Sunday, September 7, 2014

Class 5 (Complete): Modern America, Frederick the Great, and the Temple of Sarastro

I’d like to begin this class with a poem and a bit of music. First, let’s read the poem, which is really just a small part of a much larger poem by William Wordsworth.

OH! pleasant exercise of hope and joy!
         For mighty were the auxiliars which then stood  
         Upon our side, we who were strong in love!
         Bliss was it in that dawn to be alive,
         But to be young was very heaven!--Oh! times,
         In which the meagre, stale, forbidding ways
         Of custom, law, and statute, took at once
         The attraction of a country in romance!
         When Reason seemed the most to assert her rights,
         When most intent on making of herself                       
        A prime Enchantress--to assist the work,
         Which then was going forward in her name!
         Not favoured spots alone, but the whole earth,
         The beauty wore of promise, that which sets
         (As at some moment might not be unfelt
         Among the bowers of paradise itself)
         The budding rose above the rose full blown.
         What temper at the prospect did not wake
         To happiness unthought of? The inert
         Were roused, and lively natures rapt away!                  
         They who had fed their childhood upon dreams,
         The playfellows of fancy, who had made
         All powers of swiftness, subtilty, and strength
         Their ministers,--who in lordly wise had stirred
         Among the grandest objects of the sense,
         And dealt with whatsoever they found there
         As if they had within some lurking right
         To wield it;--they, too, who, of gentle mood,
         Had watched all gentle motions, and to these
         Had fitted their own thoughts, schemers more mild,         
         And in the region of their peaceful selves;--
         Now was it that both found, the meek and lofty
         Did both find, helpers to their heart's desire,
         And stuff at hand, plastic as they could wish;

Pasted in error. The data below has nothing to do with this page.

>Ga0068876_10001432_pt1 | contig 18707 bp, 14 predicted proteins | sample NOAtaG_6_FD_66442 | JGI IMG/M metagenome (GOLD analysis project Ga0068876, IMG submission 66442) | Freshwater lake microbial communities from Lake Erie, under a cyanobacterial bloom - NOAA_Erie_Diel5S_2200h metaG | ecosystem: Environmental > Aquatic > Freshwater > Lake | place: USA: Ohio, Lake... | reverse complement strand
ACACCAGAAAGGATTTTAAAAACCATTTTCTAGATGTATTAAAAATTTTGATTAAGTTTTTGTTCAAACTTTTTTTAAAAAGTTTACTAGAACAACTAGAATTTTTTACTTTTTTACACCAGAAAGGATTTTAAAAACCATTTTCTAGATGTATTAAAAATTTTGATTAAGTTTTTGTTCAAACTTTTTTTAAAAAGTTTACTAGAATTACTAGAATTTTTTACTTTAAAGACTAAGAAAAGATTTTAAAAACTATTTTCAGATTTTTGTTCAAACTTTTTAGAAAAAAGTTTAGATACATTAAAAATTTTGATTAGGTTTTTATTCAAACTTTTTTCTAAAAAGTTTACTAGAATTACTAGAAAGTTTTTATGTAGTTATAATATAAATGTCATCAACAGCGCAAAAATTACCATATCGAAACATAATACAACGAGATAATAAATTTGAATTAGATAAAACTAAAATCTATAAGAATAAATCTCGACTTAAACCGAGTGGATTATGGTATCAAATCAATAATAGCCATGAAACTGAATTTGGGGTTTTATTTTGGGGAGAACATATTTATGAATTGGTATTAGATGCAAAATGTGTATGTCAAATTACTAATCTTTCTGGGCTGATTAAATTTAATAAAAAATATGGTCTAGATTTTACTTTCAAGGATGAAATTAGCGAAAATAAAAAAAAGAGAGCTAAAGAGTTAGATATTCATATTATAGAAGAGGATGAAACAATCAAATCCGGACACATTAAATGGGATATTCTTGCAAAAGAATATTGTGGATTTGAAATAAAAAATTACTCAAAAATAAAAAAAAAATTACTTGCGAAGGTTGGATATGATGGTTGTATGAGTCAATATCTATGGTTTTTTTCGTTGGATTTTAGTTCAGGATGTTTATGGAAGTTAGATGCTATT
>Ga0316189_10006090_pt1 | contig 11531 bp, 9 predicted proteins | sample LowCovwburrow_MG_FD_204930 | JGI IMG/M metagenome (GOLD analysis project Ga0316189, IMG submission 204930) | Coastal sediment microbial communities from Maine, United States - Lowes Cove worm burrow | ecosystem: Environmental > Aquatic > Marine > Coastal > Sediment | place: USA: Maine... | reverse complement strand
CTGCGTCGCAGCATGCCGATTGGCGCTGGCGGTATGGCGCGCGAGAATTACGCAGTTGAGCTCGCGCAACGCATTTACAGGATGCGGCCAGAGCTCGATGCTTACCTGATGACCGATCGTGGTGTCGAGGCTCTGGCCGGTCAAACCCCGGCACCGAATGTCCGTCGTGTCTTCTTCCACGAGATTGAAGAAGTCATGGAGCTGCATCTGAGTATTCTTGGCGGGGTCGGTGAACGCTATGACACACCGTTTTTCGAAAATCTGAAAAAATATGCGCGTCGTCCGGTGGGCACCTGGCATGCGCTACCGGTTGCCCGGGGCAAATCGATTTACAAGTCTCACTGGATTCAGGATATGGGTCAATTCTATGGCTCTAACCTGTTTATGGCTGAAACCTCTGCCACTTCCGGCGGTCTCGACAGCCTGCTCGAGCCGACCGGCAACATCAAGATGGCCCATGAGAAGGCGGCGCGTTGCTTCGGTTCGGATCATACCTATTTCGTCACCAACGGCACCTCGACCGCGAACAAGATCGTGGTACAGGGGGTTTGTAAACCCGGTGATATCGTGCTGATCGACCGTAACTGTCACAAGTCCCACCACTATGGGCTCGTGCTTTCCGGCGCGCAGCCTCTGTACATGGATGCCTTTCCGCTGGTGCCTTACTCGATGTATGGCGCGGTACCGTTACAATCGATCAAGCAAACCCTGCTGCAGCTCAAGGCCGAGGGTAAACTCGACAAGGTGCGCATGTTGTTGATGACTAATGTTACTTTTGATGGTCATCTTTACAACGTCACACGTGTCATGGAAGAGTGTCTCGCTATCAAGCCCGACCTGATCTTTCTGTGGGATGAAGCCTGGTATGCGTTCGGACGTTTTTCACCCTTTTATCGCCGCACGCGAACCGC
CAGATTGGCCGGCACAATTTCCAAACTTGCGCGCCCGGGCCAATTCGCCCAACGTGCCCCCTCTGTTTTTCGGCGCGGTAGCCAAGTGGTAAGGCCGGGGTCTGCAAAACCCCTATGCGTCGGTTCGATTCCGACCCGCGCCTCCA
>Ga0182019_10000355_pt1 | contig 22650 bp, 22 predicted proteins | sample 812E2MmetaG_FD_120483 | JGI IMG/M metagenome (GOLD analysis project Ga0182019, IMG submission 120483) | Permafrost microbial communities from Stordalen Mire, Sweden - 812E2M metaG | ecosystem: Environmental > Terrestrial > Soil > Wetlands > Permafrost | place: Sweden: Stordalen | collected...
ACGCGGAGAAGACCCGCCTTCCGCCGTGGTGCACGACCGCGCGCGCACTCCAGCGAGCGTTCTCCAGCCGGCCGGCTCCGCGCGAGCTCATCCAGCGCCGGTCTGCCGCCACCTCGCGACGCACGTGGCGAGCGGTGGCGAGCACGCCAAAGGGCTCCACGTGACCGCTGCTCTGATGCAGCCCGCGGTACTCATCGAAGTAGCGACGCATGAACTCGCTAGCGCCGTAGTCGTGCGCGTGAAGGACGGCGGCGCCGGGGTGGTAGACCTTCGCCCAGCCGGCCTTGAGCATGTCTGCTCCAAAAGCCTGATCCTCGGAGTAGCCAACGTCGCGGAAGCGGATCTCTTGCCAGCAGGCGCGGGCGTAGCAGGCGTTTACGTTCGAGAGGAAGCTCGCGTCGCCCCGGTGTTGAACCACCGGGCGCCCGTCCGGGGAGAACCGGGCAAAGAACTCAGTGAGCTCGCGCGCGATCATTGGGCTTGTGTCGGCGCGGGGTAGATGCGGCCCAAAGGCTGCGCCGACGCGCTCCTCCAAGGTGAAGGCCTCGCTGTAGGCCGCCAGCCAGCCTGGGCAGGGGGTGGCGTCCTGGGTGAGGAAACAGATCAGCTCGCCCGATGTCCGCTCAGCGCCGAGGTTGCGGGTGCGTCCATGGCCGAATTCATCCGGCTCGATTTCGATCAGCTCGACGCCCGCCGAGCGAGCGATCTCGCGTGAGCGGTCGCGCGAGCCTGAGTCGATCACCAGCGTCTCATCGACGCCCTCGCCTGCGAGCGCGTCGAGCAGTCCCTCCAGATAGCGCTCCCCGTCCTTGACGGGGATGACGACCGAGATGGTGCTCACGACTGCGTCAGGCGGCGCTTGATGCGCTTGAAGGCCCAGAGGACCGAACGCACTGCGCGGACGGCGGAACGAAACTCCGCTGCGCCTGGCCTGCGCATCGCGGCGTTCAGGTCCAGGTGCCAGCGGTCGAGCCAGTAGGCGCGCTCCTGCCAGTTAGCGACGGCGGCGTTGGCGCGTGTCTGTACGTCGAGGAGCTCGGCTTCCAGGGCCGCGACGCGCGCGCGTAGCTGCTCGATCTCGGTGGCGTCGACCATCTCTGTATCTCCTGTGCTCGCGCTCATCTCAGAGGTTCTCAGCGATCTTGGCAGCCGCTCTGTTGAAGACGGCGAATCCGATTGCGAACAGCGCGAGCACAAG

Were called upon to exercise their skill,
         Not in Utopia, subterranean fields,
         Or some secreted island, Heaven knows where!
         But in the very world, which is the world
         Of all of us,--the place where in the end
         We find our happiness, or not at all!  

William Wordsworth composed these extraordinary, beloved, and immortal lines from his long Prelude while recalling The French Revolution at its moment of greatest triumph - that brief period after the overthrowing of France’s ancien regime when every liberty for humanity, every happiness, every hope, seemed possible. Just three years later came the Revolutionary Commune, when Robespierre and Danton sent 20,000 Frenchmen to the guillotine over a two-year period, and the liberals of their era came face to face with the realization that they’d overthrown a despotic regime only to install one no better, perhaps even worse.

Mother Nature abhors a vacuum, and when a powerful government is displaced, the only alternative is a government that rules with just as iron a hand, if only more wisely. America re-learned this lesson quite recently when they dislodged the Taliban in Afghanistan, they settled for a quasi-authoritarian, extremely corrupt replacement in Hamid Karzai. But in Iraq, America tried to replace Saddam Hussein with a democratic government in its own image, and we now see that the result is an attempted Islamic Caliphate which perhaps will make even Saddam look benevolent.